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If you've recently glanced at the travel section of any major newspaper, you may have noticed that girlfriend getaways are surging in popularity. A survey of more than 2000 women, conducted by the AAA Worldwide Travel and Aspire Marketing found that 24 percent of Americans have taken a women-only vacation in the past three years and 56 percent want to do so in the future.
Some have attributed the growth in women-only vacations to the "Sex & the City" phenomenon: Carrie and the girls of that iconic television series (and its movie sequels) remind women of the joys of sisterhood and sharing time together. As a result, women in all ranks of life—midlifers, empty nesters, singles, divorcees, widows, mothers, and working women—are recognizing the value of women-only vacations as a way to relax and recharge.
The rationale is compelling. Traveling with friends deepens bonds and creates shared memories. A growing body of research suggests, too, that close female friendships are like a "behavioral vaccine" that can bolster women's physical and emotional health.
If you are thinking about going away with your girlfriends, here are some considerations:
  1. Choose your tribe. It can be a few college roommates, the women in your book club, several cousins, or one best friend. (The average group size is 2-3 women). Select an individual or group to travel with whose company you enjoy, and with whom you can relax and be yourself.  If you can't stand being with someone over lunch or have the feeling someone may be a frenemy, don't even think about including her!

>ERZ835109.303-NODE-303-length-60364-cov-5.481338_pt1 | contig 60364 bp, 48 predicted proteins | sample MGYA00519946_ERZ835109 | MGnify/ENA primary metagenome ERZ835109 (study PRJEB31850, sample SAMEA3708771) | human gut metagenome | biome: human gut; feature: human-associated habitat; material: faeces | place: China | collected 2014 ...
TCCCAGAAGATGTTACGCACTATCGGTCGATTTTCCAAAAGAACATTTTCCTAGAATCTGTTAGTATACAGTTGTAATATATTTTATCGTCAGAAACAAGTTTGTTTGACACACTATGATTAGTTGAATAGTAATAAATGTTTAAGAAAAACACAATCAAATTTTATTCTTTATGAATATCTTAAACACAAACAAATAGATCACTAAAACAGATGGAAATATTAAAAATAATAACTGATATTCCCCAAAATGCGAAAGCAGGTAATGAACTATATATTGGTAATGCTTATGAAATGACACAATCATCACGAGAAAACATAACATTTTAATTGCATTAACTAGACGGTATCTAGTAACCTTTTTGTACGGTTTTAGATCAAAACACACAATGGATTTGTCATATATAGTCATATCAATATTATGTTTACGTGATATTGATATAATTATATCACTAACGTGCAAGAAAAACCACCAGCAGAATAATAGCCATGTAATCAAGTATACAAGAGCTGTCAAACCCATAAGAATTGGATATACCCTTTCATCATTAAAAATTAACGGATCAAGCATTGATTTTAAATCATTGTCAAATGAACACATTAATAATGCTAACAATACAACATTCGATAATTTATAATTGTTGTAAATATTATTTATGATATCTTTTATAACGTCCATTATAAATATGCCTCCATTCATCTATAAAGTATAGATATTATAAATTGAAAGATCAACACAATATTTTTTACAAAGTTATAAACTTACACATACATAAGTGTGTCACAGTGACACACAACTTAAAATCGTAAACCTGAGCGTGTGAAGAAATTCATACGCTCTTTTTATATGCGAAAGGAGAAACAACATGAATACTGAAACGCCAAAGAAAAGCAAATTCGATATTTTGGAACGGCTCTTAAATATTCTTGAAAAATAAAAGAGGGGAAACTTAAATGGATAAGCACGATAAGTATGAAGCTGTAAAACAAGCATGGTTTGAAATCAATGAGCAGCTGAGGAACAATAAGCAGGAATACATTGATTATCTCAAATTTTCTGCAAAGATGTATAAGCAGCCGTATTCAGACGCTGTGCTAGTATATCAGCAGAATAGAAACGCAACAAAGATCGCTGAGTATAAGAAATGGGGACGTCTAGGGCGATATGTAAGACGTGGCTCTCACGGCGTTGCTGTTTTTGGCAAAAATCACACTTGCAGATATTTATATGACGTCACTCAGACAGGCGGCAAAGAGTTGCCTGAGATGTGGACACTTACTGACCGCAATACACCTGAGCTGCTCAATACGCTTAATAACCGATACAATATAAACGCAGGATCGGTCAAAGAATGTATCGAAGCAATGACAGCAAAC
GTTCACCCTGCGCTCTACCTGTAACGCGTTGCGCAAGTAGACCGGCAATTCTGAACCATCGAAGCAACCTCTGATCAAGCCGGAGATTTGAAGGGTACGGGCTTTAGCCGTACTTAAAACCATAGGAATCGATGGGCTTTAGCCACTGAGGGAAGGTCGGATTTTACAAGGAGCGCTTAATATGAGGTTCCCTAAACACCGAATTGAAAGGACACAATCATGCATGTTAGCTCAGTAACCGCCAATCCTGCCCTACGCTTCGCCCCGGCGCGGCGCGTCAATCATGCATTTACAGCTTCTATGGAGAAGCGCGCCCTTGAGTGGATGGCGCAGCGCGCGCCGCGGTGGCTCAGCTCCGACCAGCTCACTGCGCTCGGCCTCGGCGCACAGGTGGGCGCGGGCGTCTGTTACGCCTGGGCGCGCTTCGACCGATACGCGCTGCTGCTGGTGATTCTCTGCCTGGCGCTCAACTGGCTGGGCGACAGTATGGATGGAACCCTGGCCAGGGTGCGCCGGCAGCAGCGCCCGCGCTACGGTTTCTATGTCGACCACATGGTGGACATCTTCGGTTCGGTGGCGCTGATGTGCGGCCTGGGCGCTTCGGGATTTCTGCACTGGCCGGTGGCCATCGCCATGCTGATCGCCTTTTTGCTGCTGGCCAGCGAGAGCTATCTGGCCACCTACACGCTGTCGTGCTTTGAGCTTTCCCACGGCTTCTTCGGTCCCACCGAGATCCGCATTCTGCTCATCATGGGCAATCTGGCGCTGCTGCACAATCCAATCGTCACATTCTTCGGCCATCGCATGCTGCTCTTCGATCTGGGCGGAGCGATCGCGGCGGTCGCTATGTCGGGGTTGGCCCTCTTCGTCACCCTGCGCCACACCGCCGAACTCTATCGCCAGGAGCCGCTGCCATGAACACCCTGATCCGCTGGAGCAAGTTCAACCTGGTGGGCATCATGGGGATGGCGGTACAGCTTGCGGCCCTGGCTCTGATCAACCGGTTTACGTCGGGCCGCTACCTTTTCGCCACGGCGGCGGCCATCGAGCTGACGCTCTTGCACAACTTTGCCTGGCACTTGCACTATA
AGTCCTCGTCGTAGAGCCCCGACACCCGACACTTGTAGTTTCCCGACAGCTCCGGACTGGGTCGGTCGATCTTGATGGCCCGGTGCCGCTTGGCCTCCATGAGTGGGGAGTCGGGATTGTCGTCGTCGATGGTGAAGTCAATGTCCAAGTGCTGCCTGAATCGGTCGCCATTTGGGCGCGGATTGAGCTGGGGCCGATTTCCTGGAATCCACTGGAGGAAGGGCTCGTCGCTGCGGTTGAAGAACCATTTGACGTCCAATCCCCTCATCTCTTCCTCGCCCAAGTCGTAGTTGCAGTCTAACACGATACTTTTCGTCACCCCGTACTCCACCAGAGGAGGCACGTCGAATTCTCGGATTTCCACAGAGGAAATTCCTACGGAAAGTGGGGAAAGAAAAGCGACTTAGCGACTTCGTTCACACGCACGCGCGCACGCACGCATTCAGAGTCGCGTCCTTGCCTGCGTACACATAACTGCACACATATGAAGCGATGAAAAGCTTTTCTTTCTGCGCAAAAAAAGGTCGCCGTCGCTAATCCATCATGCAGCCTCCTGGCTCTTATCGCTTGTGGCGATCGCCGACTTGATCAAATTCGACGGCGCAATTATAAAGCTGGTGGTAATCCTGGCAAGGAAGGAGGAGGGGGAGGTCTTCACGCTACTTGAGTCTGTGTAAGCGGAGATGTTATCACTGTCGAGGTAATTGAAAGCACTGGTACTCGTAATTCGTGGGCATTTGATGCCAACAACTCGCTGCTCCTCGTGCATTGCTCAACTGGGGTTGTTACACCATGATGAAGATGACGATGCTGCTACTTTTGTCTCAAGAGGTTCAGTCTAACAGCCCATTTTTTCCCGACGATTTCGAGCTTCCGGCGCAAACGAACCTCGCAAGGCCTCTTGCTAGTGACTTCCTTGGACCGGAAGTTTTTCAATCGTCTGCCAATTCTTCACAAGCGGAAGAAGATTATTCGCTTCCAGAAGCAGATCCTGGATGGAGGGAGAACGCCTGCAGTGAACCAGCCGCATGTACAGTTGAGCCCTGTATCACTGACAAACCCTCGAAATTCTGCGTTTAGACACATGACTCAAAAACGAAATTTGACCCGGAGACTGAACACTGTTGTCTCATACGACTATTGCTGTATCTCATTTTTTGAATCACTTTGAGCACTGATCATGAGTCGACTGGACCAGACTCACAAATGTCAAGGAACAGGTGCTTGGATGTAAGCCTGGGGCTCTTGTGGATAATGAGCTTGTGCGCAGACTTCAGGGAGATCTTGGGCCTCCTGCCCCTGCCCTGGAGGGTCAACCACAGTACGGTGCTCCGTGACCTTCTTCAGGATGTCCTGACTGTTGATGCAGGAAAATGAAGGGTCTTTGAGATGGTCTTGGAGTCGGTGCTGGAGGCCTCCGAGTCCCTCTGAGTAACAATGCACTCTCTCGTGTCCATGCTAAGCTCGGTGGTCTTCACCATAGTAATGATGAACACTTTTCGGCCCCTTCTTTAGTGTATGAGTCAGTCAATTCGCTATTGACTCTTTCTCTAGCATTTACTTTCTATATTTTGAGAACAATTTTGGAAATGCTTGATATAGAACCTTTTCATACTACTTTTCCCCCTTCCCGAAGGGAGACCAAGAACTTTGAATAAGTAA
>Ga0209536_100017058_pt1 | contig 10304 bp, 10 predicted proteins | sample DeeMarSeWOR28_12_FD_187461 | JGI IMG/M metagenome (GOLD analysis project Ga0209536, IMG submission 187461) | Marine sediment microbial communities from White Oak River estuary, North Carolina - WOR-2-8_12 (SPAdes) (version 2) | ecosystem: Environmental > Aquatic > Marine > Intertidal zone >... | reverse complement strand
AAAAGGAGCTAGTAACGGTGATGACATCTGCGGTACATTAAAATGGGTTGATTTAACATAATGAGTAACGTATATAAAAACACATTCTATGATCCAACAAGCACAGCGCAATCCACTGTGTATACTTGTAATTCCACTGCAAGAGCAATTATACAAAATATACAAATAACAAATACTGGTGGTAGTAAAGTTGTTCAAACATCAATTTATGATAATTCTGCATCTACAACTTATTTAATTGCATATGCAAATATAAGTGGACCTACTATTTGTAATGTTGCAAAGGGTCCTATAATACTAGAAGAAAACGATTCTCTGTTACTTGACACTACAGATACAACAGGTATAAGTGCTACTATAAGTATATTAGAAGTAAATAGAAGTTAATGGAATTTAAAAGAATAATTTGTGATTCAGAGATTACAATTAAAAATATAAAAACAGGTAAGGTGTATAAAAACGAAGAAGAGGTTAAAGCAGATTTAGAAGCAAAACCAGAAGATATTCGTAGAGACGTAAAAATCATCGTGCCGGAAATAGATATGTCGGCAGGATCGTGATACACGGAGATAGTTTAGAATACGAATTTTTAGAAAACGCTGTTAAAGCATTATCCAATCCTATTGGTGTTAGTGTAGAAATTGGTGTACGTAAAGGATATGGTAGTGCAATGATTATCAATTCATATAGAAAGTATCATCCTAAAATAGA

2. Pick a time.  Women's lives are busy; they often juggle multiple roles and responsibilities. Once you decide who is coming, you need to figure out the best time for everyone to go. The more women in the group and the longer the trip, the more difficult it will be to carve out a time that works for everyone.
  3. Select your destination. According to the AAA/Aspire survey, the most common girlfriend getaways are beaches, spas, shopping destinations, and cruises. Decisions about destination, timing, and cost really go hand in hand. You want to make sure that the trip fits everyone's budget. Depending on circumstances and preferences, you may opt to go to a resort in-season to take advantage of the best weather or to go there off-season to take advantage of reduced prices; you may choose someplace exotic or close to home. When you've agreed on a destination, figure out one or two tentative times that work for everyone's schedule.
  4. Make the arrangements.  Once you've decided on a time and destination, one girlfriend usually needs to take the lead in doing the hard research to determine precise estimates of travel and accommodations, and to make the reservations. Remember, when people fork over a deposit, they are less likely to back out of a trip that may suddenly seem like a self-indulgent luxury.
  5. Stay flexible. As close as friends are, they are individuals with different styles. When people travel, some are more active and adventurous than others. Some get up early in the morning and others like to sleep in late. And some expect to sleep and dine in the lap of luxury while others are happier being frugal. Discuss your expectations before you go to avert disappointments and misunderstandings. Perhaps you can take that early morning bike ride while your friend sleeps in; or you can plan one big splurge dinner on the last night you're together; or two people can hit the mall while others play golf.
If you plan reasonably well, things tend to fall in place in the end. When good friends spend time together, where they go and what they do becomes secondary to having uninterrupted time to talk and relax.

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